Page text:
Walt took this great shot of Bob and me filming the dunes. Since it was January, the temperature was on the coolish side. I’m just glad we weren’t here in August.
After our dune shooting, we met up with the BBC crew and David McCallum on location. We were standing next to the “set” and trying to be discreet when McCallum came over and asked us how the Mets were doing. None of us was a Mets fan, but it was cool that McCallum recognized us as Yanks and came over to talk and welcome us to the set. Nice guy.
That evening we were able to take advantage of the BBC’s presence to film a camel and rider that the BBC had hired to be in their film. We shot the ugly beast and then hit the road.
Although we only spent three weeks in Morocco, they seemed like an eternity. The Moroccans are very aggressive, and will try to sell you sand if you are so gullible.
One of our objectives in Morocco was to film sand dunes in the Sahara–the very same ones filmed for Lawrence of Arabia. This shot shows Rocinante on the “piste”, or desert floor trail. Although the terrain was generally smooth, there were occasional arroyos (wadis?) that could be pernicious. Walt thought our VW was equivalent to a dune buggy. Not so. He blew out three shocks crossing arroyos at too high a speed. Do you see any VW dealers in the photo above? Do you know what it’s like to drive a thousand miles over unpaved roads with only one functioning shock? Try carefully. And painfully.
On our way back to Rabat we took the route across the Middle Atlas that we had hoped to take originally. Lingering patches of snow are evidence of what had kept us from heading south on this route a week before. Driving this route with only one functioning shock absorber (‘damper’, for the enlightened) was not pleasant.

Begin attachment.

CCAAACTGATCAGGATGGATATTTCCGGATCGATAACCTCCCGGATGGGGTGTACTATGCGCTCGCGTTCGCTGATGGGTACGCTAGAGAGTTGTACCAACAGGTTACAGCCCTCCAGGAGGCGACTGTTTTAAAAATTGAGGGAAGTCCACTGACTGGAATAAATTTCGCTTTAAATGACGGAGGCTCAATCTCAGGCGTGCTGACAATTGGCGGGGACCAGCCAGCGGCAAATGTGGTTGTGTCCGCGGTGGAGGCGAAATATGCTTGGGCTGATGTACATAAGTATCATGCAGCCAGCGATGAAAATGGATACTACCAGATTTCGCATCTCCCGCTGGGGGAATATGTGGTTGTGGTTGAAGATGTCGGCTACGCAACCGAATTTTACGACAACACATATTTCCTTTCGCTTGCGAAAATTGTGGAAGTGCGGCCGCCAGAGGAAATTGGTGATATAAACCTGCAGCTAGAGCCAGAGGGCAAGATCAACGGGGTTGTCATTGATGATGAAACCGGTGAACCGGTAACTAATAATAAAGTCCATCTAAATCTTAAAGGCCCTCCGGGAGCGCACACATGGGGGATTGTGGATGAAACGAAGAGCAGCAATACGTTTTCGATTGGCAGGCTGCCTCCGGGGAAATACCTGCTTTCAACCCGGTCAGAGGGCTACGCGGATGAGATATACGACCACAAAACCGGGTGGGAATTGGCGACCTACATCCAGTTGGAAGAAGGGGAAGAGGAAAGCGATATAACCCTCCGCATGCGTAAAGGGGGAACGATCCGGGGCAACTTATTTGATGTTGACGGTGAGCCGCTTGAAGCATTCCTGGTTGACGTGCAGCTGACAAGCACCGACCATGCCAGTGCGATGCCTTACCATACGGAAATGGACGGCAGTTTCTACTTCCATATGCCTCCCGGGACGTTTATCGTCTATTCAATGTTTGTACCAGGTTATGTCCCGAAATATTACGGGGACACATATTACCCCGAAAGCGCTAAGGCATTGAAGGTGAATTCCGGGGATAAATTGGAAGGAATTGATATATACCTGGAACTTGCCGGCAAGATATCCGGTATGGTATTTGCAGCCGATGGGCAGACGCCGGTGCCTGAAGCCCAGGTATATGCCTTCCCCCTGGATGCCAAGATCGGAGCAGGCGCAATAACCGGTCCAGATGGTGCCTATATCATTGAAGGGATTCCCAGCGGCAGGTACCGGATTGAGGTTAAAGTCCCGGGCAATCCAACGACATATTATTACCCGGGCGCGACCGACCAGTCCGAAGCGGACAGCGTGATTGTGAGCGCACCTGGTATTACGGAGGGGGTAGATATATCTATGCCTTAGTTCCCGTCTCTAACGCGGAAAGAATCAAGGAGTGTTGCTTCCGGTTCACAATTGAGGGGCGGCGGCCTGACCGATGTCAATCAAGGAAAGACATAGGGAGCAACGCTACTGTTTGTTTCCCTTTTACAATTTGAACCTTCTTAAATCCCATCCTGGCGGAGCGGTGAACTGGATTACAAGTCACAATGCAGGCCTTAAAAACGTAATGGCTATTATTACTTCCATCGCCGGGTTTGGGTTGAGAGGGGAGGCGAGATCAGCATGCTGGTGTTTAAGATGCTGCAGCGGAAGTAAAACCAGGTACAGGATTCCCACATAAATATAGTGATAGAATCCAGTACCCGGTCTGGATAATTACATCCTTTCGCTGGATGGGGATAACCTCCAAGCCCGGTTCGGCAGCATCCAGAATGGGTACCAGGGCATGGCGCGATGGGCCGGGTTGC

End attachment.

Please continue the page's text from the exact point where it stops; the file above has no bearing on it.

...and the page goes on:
Ah! Our last morning in Morocco. The Mediterranean is visible on the left. That morning we went to a cafe, where we were probably the only patrons not partaking in hookas fueled by hashish. Later that afternoon we took the ferry from Ceuta to Algeciras. But the adventure wasn’t over. Once back in Spain we were confronted by the Federales. Yes, we had beards and stashes, long hair and a VW camper. The captain decided to take our van apart to find the drugs we obviously were attempting to smuggle into Spain, and set his lackeys to disassemble the interior using screwdrivers.
However, before we left Spain for Morocco we had asked the attache in the U.S. Consulate in Malaga to compose and print a letter, in English, Spanish, and French, that stated our mission. The attache in Malaga said he would “put some big gold embossed stars on the document, they always seem to impress the locals.” We used it very sparingly, since we lacked official permission to film in any of the countries that we’d worked in, but with our van coming apart rapidly, I said, “Bob, I think it’s time to bring out the big stick”.
I handed the gold-starred letter to el capitan with no expectations. He read it, then clicked his heels in the best Wehrmacht style and stated, “I was not aware that you were on such an important cultural mission, I’m sorry to have inconvenienced you!” Well, shit and fall back in it! I was knocked out. I thanked el capitan, told him it was not necessary to put our van back together, just give me the screws and we would be back on our way. I did my best not to break out laughing. No, we didn’t have any drugs. Why would we? Spanish wine and sherry made them superfluous.
By the time we’d finished our shooting schedule in June I was ready to head home. One evening we found a natural mountain spring in the north of Spain. I drank from it, and the next day I had a horrendous case of the trots. That night we camped in a field, close to the airport in Luxembourg. Next morning I awoke feeling much better. Time for the morning cigarette and a dump. My friend Bob was there with his camera to capture the event.
Rocinante and I parted ways at the Luxembourg airport, never to see each other again. Too bad. With a five-speed (the gulf between third and fourth was huge), two liters and the heavy duty suspension available on Australian units, Rocinante would have been a really sweet ride.